• Try the sound and the infotainment systems

Having a solid car inspection checklist to go through is vital. Remember that once you buy the car, all of the problems it comes with are now yours, so it’s worth taking 30 to 45 minutes to do a preliminary inspection before you pay for it. The list above doesn’t cover the mechanical and more technical aspects of a used car but it is extensive when it comes to the general condition of the vehicle. The best part is that anyone can do it, even if you don’t know a thing about cars. 

Keep a list of all the problems you encounter. It will help you in the next stage of the process of buying a used car from a dealership.


Car dealers negotiate all the time, it’s half of what they do on a day-to-day basis. So, you need to arm yourself with a few negotiation skills if you’re to be a match for their experience. Luckily, it really takes knowing just a few simple tips to successfully negotiate with a seasoned car salesperson:

  • Negotiate the out-the-door price first and foremost, don’t negotiate the sticker price. The out-the-door price also includes taxes, fees, and add-ons that can add another 10 to 15%.
  • Focus on the final price, not on monthly payments. A classic tactic in a car salesperson’s arsenal is to sell you on a low, or seemingly affordable monthly payment. The trick is that low monthly payments usually come with a long-term car loan which will accrue far more interest than a loan for three to four years, significantly increasing the car’s final price.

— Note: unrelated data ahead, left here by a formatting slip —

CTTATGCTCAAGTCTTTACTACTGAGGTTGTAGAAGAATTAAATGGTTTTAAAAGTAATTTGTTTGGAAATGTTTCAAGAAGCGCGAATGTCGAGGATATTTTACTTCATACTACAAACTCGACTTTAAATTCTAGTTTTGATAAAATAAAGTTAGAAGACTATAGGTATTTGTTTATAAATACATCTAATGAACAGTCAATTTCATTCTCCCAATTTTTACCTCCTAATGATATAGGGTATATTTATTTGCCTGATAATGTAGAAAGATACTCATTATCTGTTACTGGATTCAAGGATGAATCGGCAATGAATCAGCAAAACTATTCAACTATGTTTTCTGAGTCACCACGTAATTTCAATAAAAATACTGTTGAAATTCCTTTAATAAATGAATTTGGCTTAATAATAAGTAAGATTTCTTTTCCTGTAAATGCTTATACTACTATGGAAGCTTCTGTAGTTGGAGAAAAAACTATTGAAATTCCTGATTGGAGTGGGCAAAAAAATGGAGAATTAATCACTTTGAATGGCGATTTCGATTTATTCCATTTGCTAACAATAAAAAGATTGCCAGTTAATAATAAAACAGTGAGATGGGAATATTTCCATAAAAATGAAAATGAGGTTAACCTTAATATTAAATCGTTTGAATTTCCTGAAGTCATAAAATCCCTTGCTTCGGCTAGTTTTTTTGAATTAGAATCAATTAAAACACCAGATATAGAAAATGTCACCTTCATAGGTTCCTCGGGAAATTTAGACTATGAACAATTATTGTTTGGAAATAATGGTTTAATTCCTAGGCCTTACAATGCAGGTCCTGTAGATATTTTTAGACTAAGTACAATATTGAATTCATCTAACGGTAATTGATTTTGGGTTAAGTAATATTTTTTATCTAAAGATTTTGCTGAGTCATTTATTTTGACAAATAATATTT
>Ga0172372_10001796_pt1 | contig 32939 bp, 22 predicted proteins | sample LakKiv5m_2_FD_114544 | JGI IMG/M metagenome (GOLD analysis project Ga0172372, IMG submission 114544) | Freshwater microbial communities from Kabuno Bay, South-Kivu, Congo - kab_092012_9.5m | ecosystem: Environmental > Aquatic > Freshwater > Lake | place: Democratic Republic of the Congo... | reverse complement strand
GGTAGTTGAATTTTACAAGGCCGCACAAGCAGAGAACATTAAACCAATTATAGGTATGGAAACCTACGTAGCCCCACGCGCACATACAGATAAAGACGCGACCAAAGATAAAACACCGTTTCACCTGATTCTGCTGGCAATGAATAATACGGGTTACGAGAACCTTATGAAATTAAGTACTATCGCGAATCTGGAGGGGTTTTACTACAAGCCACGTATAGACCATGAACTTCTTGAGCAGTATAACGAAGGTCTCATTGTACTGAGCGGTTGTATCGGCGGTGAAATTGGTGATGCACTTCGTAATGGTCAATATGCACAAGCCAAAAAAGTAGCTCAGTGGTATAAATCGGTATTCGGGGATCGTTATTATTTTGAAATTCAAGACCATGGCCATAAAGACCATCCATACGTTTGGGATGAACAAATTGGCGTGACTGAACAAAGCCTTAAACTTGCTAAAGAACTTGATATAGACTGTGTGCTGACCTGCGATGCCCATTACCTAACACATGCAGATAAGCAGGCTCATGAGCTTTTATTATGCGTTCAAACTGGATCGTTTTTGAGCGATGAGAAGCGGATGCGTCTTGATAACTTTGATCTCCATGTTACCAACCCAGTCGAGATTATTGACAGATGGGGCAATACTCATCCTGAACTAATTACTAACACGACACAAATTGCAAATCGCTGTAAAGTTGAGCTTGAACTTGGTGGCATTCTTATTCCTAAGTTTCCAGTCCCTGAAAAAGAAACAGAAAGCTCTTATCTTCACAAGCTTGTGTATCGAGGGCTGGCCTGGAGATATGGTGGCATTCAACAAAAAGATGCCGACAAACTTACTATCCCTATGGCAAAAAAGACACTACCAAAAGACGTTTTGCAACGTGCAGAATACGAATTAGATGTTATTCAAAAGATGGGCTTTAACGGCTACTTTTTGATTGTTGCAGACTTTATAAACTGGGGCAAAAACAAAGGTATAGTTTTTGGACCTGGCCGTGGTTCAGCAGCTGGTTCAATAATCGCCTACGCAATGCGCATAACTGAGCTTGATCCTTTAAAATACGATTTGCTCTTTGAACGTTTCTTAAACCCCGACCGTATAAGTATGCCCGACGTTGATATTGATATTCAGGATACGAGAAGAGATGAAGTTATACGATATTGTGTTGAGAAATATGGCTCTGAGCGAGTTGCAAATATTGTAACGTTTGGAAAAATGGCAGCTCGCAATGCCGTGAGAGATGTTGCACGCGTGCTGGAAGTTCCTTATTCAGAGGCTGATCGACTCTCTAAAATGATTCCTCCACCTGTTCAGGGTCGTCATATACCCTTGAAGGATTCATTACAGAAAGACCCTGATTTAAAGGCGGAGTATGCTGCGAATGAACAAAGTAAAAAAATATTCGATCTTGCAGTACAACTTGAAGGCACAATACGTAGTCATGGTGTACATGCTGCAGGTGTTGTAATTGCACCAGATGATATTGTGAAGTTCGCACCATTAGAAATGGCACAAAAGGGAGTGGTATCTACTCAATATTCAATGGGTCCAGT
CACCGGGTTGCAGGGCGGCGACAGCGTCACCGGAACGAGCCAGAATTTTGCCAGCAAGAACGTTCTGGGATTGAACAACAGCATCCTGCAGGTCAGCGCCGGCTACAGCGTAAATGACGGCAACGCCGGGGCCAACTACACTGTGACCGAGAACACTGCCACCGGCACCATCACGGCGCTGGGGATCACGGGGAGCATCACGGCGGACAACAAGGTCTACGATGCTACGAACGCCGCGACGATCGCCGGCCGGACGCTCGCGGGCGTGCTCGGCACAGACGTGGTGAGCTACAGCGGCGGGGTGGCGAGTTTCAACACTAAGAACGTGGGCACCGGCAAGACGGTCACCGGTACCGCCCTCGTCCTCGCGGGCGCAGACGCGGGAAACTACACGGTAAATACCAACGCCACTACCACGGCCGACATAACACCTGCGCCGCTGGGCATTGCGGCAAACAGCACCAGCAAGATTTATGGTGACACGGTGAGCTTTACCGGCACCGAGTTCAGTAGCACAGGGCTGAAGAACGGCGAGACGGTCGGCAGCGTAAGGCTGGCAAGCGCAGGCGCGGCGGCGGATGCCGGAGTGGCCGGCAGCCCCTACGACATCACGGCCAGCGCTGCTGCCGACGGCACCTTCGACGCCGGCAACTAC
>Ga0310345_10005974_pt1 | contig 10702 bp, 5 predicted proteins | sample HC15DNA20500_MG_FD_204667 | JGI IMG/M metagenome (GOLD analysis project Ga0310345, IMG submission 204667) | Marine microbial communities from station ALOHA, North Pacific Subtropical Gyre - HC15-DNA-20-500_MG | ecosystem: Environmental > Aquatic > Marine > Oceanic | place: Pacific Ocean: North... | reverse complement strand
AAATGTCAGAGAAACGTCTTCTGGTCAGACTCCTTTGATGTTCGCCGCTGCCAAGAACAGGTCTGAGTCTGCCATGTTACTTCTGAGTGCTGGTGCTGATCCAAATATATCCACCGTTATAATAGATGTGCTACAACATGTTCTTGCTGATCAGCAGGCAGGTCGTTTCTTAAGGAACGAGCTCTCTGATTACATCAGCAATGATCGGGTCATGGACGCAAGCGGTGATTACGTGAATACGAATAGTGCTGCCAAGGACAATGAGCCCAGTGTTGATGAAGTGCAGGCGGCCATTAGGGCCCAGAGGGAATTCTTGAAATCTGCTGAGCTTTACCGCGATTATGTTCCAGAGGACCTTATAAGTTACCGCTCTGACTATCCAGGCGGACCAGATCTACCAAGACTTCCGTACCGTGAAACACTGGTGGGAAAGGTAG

• Negotiate one thing at a time. Shady car salespeople like to group things together in an attempt to confuse you. The best thing to do is negotiate things one by one – sticker price, trade-in value, add-ons, etc.
  • Evaluate your trade-in properly. If you have an old car to trade in for a discount, make sure to check its value before you talk to the dealer about it. Dealers take your old car in to sell it for a profit, so they’ll lowball you as much as you let them.
  • Know the market for the model that you’re interested in. The more knowledgeable you are about a car’s real value, the better you’ll be at negotiating its final price.
  • Don’t let them steer you away from what you were originally interested in. Dealers sometimes try to confuse you by steering you towards another car model that you know little about. If you want to entertain the possibility of buying a model suggested by the dealer, one that you hadn’t previously considered, take some time to research its price and common issues online before committing to buying it.
  • Be careful what add-ons and fees find their way into the final contract. Almost all dealerships turn a profit by selling unnecessary or downright absurd add-ons plus applying unrealistic fees. You can’t negotiate sales tax, registration and title fees, or credit insurance. Everything else, such as documentation, dealer preparation, and transportation fees, extended warranties, VIN etching, etc. can and should be negotiated or eliminated altogether.